The European Commission has launched an anti-subsidy investigation to figure out whether it should impose punitive tariffs on cheaper Chinese electric vehicles in an attempt to guard European carmakers, according to a news report published by Reuters on September 13.
Several China-based EV makers such as Nio, BYD, SAIC, XPeng, Geely and FAW, among others, have been lately expanding their presence across Europe by setting up retail stores. The commission estimates that Chinese EVs are cheaper compared to the EVs produced by European carmakers as they benefited from state subsidies.
“Global markets are now flooded with cheaper electric cars. And their price is kept artificially low by huge state subsidies. Europe is open to competition. Not for a race to the bottom,” the report said, citing European Commission President Ursula von der Leyen.
Furthermore, the report said that the commission will have up to 13 months to study and evaluate the impact of cheaper EVs imported into Europe from China, and whether it should levy tariffs in addition to the standard 10% EU rate for cars. It can be recalled that the commission had launched a similar investigation against Chinese companies exporting solar panels to Europe a decade ago.
Interestingly, the anti-subsidy investigation covers battery-electric vehicles (BEVs) produced in China, including non-Chinese brands such as Tesla, Renault and BMW.
Significance: The European Commission estimates that the share of Chinese EVs sold in Europe has risen to 8% and could reach 15% by 2025. The commission has noted that the prices of these EVs are typically 20% below the EU-made models.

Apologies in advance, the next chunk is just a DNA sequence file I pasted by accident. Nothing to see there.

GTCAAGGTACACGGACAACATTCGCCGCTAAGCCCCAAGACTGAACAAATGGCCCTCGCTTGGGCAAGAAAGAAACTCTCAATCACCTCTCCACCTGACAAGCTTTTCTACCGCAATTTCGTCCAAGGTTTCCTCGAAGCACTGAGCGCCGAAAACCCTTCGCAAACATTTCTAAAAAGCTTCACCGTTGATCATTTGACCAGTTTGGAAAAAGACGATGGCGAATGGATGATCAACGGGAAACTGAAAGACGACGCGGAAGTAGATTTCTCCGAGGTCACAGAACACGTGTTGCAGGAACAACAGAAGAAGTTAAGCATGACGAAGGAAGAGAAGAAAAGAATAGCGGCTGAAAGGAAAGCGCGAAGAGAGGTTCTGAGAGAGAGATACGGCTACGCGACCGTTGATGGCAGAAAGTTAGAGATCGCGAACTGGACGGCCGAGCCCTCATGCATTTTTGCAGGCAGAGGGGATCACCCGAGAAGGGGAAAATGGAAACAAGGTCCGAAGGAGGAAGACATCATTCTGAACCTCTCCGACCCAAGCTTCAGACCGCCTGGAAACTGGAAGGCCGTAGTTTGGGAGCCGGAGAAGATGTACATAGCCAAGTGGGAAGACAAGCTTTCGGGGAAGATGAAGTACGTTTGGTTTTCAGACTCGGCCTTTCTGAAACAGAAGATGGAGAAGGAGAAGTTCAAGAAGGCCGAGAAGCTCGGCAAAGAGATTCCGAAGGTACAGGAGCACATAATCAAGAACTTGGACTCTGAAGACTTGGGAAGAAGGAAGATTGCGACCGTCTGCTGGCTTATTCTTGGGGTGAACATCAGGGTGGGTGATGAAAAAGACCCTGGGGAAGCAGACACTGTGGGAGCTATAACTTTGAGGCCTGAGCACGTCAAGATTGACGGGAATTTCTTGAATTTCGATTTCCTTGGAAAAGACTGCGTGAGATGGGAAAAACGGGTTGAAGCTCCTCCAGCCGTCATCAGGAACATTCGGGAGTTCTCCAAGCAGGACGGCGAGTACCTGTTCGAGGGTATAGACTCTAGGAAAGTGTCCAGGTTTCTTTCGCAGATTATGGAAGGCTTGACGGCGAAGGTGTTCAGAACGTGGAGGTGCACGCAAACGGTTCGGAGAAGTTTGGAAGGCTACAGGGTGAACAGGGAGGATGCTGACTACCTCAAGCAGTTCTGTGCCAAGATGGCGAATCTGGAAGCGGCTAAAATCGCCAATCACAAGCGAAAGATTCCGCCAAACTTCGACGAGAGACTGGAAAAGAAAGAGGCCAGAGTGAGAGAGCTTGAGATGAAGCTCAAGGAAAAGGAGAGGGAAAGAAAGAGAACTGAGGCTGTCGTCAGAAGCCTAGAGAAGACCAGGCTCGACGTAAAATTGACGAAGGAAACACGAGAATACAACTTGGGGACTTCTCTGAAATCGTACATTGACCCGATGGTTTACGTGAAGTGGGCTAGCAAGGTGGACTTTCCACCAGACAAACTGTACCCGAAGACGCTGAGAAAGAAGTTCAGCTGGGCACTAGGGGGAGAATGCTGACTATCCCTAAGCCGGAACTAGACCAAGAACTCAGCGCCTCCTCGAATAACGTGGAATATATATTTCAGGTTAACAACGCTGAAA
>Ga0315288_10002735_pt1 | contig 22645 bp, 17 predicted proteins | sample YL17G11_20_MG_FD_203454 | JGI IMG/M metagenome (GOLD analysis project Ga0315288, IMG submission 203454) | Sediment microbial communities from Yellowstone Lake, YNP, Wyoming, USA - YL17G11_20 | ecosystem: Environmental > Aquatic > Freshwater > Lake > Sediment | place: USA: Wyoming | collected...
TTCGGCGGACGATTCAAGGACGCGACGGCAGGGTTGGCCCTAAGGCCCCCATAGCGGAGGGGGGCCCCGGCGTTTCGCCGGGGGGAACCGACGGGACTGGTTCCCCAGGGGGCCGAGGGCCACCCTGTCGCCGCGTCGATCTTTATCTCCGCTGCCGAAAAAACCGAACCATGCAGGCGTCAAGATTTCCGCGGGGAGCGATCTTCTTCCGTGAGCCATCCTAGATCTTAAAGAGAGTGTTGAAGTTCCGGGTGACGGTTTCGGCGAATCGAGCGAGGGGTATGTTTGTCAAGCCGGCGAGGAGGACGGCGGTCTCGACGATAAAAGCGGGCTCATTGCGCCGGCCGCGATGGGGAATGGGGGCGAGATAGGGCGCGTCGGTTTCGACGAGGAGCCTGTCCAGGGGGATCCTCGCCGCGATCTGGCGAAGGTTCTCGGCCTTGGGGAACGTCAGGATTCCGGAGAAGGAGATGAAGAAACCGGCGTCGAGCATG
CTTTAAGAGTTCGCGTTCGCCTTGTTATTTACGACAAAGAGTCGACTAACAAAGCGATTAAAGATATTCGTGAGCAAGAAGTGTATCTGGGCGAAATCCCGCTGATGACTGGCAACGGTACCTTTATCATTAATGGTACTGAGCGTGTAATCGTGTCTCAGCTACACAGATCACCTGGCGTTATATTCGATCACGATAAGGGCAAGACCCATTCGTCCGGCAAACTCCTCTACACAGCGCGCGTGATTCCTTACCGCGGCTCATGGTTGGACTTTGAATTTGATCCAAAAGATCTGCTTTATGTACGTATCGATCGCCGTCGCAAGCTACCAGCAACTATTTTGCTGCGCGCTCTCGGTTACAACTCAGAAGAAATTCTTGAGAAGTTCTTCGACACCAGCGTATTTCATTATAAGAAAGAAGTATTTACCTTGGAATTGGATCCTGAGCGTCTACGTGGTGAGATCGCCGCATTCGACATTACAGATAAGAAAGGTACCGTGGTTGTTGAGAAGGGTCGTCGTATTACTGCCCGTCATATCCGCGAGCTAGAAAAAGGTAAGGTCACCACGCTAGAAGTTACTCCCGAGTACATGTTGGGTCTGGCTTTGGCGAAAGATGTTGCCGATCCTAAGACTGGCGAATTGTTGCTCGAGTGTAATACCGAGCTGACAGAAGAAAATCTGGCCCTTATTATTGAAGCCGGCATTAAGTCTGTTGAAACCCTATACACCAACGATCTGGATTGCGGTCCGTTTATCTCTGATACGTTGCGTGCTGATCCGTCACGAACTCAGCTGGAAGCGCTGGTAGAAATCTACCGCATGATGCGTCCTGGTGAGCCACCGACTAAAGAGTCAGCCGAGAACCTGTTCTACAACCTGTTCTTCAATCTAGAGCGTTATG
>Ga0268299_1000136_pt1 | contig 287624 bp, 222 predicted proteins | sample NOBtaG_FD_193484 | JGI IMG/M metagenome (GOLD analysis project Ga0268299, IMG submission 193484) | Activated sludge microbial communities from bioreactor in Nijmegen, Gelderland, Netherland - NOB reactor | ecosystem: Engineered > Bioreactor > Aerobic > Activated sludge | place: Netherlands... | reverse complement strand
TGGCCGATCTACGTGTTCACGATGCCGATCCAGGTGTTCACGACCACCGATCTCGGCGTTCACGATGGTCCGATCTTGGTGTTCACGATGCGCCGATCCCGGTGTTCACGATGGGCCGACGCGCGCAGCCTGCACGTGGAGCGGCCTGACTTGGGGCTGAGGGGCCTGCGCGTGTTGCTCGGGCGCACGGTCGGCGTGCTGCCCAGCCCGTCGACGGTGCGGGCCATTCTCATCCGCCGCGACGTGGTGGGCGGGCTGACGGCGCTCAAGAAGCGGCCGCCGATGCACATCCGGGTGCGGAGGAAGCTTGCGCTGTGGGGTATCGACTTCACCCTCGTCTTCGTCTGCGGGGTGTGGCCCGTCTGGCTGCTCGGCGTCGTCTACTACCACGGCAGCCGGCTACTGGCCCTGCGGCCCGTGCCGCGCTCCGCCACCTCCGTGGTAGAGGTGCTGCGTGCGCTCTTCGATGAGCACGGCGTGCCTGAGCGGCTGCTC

In response to the announcement from the commission, the Chinese Chamber of Commerce to the EU said it was concerned and opposed to the said investigation. The report added that the Chinese Chamber of Commerce has objected to EU’s unfair protectionism and said that the emerging EV sector's competitive advantage was not due to the subsidies.
Further, Germany's VDA auto association has raised concern on a possible rebound from China, which could spiral into a new trade war between the two regions. Instead, the association has advised the commission to focus on creating a conducive environment for European players to succeed, ranging from lowering electricity tariffs to reducing bureaucratic hurdles.
It is to be noted that Germany's car industry heavily relies on the Chinese market for a significant proportion of its sales. The auto industry has long advocated keeping the trade doors open with China, the Reuters report stated.
It is known that China had terminated its generous 11-year subsidy scheme for EV purchases in 2022, but some local authorities have continued to offer aid or tax rebates to attract more investments.
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